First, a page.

|These CORBINs have dozens of full matches at 12 markers, a few full
matches at 25 markers, and even some near matches at 37 and 67 markers
(all in other surnames). However, they have no full matches at 37
markers, so their haplotypes remain unique at 37 or more markers.
|One individual included above has been tested at SMGF. There
is no way to contact individuals tested with them, so if you are that person,
please contact me. The project would like to invite you to join and
will offer you at least a partial subsidy to cover the cost of a 67-marker
test (how much of a subsidy depends on how much I can raise from donors
once you contact me). [Update: Ancestry.com bought SMGF and took their
|#274210 (bottom row) has a paper descent from this family's progenitor,
but he is not a genetic match with his other descendants, which means he
has an NPE
in his patrilineal line. (He is Haplogroup R1b-M269, which means
he cannot have had a common ancestor with the Haplogroup I1 Northern Neck
CORBINs for thousands of years.) The testing of more cousins would
determine in which generation the NPE occurred. He does not, in fact,
have a match with anyone at any level, so we do not yet have a clue to
the identity of his actual patrilineal ancestor. Or, the paper
genealogy may be wrong. He may be a CORBIN from a family not
otherwise tested, so far.
|#147715 has been deep SNP tested, with these results:
#143803 has been deep SNP tested, with these results:
||M21- M227- M72- P259- L22-
||M26- M161- M223- M284- L39-
|DF29+ L340+ L343+ L840+ M253+
||M21- M227- M72- P259- L22- P109- L205- L287- L258-
|Z58+ Z138+ Z139+
||L338- L592- L803- Z59- Z60- Z61- Z62- Z63-
Z73- Z140- Z141- Z131-
|We are extraordinarily fortunate with regard to this family in that
their paper generalogy is relatively well known, thanks in part to the
publication of Kenneth Corbin's book, The Leaves of the Corbin Tree_(see
at GenForum). Based on both paper genealogy and Y-DNA test results,
the Northern Neck CORBINs descend from John CORBIN of Richmond Co.,
VA. The author has this John as son of John CORBIN, 1652 immigrant,
but that paper connection is disputed.
|For a detailed explanation as to how I use color to graphically represent
genetic relationships in a family, please see my discussion of "Signature
of Current Results
1. In the data table above, cells highlighted in light blue are
for Haplogroup I1-M253, meaning these are the most common values to have,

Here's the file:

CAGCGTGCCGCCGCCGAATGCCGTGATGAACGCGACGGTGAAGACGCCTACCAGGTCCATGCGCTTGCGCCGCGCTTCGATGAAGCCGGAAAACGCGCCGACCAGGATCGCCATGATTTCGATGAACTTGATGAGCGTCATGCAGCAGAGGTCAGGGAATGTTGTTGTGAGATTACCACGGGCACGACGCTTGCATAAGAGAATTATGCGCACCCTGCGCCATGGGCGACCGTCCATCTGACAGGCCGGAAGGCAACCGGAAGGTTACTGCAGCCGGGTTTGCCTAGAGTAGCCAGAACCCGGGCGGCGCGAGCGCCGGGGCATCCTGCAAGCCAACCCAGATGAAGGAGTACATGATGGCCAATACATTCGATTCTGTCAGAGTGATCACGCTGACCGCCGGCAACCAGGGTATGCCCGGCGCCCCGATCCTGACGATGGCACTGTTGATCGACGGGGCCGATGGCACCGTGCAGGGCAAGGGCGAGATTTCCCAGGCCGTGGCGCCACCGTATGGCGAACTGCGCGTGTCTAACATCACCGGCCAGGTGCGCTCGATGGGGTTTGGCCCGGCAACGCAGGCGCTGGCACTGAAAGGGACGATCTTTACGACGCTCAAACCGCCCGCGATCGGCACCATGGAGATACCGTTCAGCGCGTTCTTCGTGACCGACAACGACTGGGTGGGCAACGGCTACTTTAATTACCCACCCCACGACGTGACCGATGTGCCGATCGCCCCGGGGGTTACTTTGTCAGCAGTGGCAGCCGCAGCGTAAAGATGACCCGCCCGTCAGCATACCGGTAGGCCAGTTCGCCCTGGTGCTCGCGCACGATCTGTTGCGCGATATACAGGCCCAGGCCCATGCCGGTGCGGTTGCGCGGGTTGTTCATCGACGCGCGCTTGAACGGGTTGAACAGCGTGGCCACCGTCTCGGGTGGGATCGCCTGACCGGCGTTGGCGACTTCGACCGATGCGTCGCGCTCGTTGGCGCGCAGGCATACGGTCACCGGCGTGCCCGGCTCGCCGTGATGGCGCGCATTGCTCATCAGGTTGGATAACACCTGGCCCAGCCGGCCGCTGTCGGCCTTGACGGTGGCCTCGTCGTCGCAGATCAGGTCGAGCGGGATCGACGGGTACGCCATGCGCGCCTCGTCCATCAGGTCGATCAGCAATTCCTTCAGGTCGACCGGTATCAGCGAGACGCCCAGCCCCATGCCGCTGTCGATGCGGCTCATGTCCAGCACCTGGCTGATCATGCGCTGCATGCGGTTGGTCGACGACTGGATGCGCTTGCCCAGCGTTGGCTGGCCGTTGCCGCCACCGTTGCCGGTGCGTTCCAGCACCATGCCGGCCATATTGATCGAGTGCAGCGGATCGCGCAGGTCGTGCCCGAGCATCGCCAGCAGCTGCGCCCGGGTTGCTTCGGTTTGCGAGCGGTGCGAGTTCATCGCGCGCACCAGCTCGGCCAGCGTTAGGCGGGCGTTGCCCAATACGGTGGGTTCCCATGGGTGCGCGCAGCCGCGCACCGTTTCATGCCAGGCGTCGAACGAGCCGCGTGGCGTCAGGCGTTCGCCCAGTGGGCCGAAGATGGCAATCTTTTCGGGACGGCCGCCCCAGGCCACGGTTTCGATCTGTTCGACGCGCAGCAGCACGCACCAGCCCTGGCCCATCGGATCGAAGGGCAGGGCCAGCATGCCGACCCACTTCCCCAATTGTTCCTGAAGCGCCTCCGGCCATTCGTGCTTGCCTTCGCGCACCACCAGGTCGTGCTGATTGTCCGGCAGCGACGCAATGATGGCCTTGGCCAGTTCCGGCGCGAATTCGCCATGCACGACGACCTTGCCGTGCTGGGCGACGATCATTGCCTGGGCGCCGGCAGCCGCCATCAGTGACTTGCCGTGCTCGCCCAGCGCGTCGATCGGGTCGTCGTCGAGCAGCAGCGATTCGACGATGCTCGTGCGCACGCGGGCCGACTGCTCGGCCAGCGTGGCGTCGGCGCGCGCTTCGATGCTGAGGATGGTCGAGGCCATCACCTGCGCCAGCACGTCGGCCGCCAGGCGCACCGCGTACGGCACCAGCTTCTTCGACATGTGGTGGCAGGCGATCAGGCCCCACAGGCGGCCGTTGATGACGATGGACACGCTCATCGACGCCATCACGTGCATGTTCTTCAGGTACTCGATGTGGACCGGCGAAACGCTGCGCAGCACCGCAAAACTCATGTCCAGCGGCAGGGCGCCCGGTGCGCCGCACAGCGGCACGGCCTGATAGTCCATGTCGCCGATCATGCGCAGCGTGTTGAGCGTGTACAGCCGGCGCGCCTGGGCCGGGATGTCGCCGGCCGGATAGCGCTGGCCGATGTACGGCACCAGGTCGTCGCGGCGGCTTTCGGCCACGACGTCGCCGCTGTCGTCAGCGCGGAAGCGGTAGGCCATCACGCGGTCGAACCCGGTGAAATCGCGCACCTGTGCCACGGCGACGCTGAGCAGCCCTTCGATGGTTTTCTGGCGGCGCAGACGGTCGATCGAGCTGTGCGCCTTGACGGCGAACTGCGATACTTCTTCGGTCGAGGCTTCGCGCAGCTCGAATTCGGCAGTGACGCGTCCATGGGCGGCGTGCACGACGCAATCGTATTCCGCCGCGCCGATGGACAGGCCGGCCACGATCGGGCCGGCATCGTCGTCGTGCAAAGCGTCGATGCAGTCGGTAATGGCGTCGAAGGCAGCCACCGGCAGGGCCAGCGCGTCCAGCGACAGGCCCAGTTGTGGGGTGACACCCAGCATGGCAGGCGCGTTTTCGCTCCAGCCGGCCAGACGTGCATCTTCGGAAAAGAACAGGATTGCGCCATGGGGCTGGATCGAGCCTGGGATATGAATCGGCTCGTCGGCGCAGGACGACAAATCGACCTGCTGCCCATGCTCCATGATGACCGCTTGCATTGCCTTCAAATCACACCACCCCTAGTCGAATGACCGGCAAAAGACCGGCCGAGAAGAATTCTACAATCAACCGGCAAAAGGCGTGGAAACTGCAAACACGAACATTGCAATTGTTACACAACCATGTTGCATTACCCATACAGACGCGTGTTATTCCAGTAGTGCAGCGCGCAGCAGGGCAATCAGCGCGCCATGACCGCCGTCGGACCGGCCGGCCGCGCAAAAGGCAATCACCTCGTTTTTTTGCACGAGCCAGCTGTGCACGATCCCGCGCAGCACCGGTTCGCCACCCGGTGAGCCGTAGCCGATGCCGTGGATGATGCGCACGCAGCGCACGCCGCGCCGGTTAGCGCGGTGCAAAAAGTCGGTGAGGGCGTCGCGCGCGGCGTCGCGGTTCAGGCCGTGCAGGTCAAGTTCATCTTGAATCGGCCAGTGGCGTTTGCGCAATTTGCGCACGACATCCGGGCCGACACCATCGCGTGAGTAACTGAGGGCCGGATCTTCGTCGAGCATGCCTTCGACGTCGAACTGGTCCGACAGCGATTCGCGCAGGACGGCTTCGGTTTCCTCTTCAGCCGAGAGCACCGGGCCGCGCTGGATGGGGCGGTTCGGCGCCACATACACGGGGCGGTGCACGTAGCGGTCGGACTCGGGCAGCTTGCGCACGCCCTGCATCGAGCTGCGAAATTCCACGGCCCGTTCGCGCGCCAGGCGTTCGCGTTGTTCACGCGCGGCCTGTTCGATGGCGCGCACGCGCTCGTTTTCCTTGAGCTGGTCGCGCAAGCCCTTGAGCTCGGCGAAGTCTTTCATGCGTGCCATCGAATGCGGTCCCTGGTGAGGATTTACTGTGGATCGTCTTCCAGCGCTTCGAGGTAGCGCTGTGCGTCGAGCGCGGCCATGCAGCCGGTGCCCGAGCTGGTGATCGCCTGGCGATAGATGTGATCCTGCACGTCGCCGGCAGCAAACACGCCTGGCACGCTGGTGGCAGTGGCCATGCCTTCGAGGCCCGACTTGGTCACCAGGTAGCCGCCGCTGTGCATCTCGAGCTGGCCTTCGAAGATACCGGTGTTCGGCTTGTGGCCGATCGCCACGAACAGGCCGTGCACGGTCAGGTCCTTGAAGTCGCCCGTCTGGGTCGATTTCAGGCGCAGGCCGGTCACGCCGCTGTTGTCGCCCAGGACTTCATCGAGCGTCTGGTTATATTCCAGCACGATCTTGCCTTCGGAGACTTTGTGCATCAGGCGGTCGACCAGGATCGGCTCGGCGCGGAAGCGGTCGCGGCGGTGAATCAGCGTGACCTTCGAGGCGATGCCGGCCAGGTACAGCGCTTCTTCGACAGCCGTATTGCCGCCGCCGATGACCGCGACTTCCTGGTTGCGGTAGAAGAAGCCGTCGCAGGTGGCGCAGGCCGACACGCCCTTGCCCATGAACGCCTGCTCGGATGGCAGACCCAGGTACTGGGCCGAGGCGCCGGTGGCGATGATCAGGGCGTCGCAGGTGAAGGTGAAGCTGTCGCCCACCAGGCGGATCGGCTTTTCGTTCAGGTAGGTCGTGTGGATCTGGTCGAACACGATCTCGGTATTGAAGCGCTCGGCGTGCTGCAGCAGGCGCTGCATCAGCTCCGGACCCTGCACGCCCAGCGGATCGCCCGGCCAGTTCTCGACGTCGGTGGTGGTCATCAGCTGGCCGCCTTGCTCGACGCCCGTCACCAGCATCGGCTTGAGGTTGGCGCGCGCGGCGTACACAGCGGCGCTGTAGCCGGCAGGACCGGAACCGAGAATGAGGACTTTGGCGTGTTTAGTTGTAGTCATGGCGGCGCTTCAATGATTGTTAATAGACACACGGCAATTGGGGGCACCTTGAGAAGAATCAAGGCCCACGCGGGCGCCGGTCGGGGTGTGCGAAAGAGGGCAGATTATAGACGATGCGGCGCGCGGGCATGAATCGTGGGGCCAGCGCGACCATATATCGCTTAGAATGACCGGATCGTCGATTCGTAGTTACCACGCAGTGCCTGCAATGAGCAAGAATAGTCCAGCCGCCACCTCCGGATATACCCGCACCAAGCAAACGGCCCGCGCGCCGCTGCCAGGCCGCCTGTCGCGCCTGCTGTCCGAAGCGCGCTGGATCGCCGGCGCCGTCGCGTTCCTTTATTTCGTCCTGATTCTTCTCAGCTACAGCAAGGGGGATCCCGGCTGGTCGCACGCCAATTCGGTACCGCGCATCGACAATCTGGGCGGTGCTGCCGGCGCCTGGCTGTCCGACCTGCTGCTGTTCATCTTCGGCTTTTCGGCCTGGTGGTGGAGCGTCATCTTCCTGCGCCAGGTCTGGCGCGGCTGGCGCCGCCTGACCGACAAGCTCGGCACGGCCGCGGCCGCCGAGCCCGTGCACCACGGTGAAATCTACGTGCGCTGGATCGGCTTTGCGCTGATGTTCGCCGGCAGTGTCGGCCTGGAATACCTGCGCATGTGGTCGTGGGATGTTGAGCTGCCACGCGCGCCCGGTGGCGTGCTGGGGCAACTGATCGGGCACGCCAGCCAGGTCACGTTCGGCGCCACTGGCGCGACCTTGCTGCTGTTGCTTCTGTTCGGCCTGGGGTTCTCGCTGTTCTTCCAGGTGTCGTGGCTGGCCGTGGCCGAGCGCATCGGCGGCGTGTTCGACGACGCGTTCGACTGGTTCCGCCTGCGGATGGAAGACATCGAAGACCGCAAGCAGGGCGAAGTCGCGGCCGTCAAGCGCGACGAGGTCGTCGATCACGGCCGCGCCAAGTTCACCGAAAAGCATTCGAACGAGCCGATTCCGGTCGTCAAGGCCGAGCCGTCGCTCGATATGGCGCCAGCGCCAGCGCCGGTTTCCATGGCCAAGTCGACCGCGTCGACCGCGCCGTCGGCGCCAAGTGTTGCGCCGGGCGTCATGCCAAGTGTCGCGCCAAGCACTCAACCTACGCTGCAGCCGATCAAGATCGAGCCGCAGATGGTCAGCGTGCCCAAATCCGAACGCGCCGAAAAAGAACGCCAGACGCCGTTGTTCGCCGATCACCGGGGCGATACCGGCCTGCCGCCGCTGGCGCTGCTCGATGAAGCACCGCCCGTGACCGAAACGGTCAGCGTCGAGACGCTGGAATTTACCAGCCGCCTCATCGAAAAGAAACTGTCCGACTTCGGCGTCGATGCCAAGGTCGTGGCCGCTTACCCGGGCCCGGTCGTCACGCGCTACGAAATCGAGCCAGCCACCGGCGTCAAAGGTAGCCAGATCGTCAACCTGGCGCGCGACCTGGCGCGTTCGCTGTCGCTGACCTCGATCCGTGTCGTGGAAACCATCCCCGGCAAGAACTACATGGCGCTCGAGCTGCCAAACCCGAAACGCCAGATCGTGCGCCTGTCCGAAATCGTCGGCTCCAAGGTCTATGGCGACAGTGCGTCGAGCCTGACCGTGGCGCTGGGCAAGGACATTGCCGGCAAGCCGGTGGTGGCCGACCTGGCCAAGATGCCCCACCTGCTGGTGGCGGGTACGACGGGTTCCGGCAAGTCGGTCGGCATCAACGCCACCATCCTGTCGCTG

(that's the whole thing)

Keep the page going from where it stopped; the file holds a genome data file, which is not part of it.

so possessing them is unremarkable.
2. Table cells highlighted in orange are the signature
markers for the family. No other family has this particular pattern
of consistent differences from the modal haplotype, and we would expect
anyone closely related to this family to have most of them.
3. So far, we have discovered three sets of branching markers
in the family. These are, as the name implies, mutations shared by
only a branch of the family, not the entire family. The mutation
is relatively recent, downstream of the family's progenitor, and its location
(the person in whom it occurred) can eventually be determined by testing
4. The table cells colored bright yellow represent private
markers. These are recent mutations present, so far, only in that
one line. As more cousins are tested, most of the private mutations
will become branching markers.
One of the branches is identified by the mutation from 37 to 36 at CDYb,
the bright green table cells. In the lineages (please scroll to the
far right in the table), we see that this mutation had to have been present
in David Scott and may have been present in Jeremiah. To determine
which, we need to find and test a patrilineal descendant of David Scott's
Another branching marker is the mutation from 20 to 19 at DYS448, the magenta
table cells. This mutation had to have been present in James and
may have been present upstream in Rawley II or Thomas. Testing patrilineal
descendants of the brothers of James, Rawley II, and Thomas can determine
in which generaiton the mutation occurred.
A third branching marker, the mutation from 28 to 27 at DYS389ii, appears
to unite descendants of Garnett CORBIN.
5. Based on paper genealogy, the two table cells in bright cyan
(DYS385a = 13) appear to represent back mutations, that is, independent
returns to the modal value, not a branching marker.
6. There are two ways to account for the two table cells in red
(DYS641 = 10). One is that each individual had an independent back
mutation to the marker's modal value, so these are private mutations, not
branching markers. The other is that the mutation from 11 to 10 at
DYS641 happened only once, after the mutation from 20 to 19 at DYS488,
so represents a branching marker, but that #335257 subsequently had a back
mutation at DYS488 (from 19 back to 20). The former is much more
likely than the latter.
|The more markers we test, the more family lines we can prove genetically,
which is a powerful check on the accuracy of our paper genealogy — and
a powerful aid for those with paper connections still to be made.
With the advent of the Panel 5 (68-111) marker upgrade, "maxing out" ones
markers is very much easier and less expensive than it used to be.
To be effective, it does require that everyone test these additional markers,
just as it took everyone testing 67 markers to accomplish the above.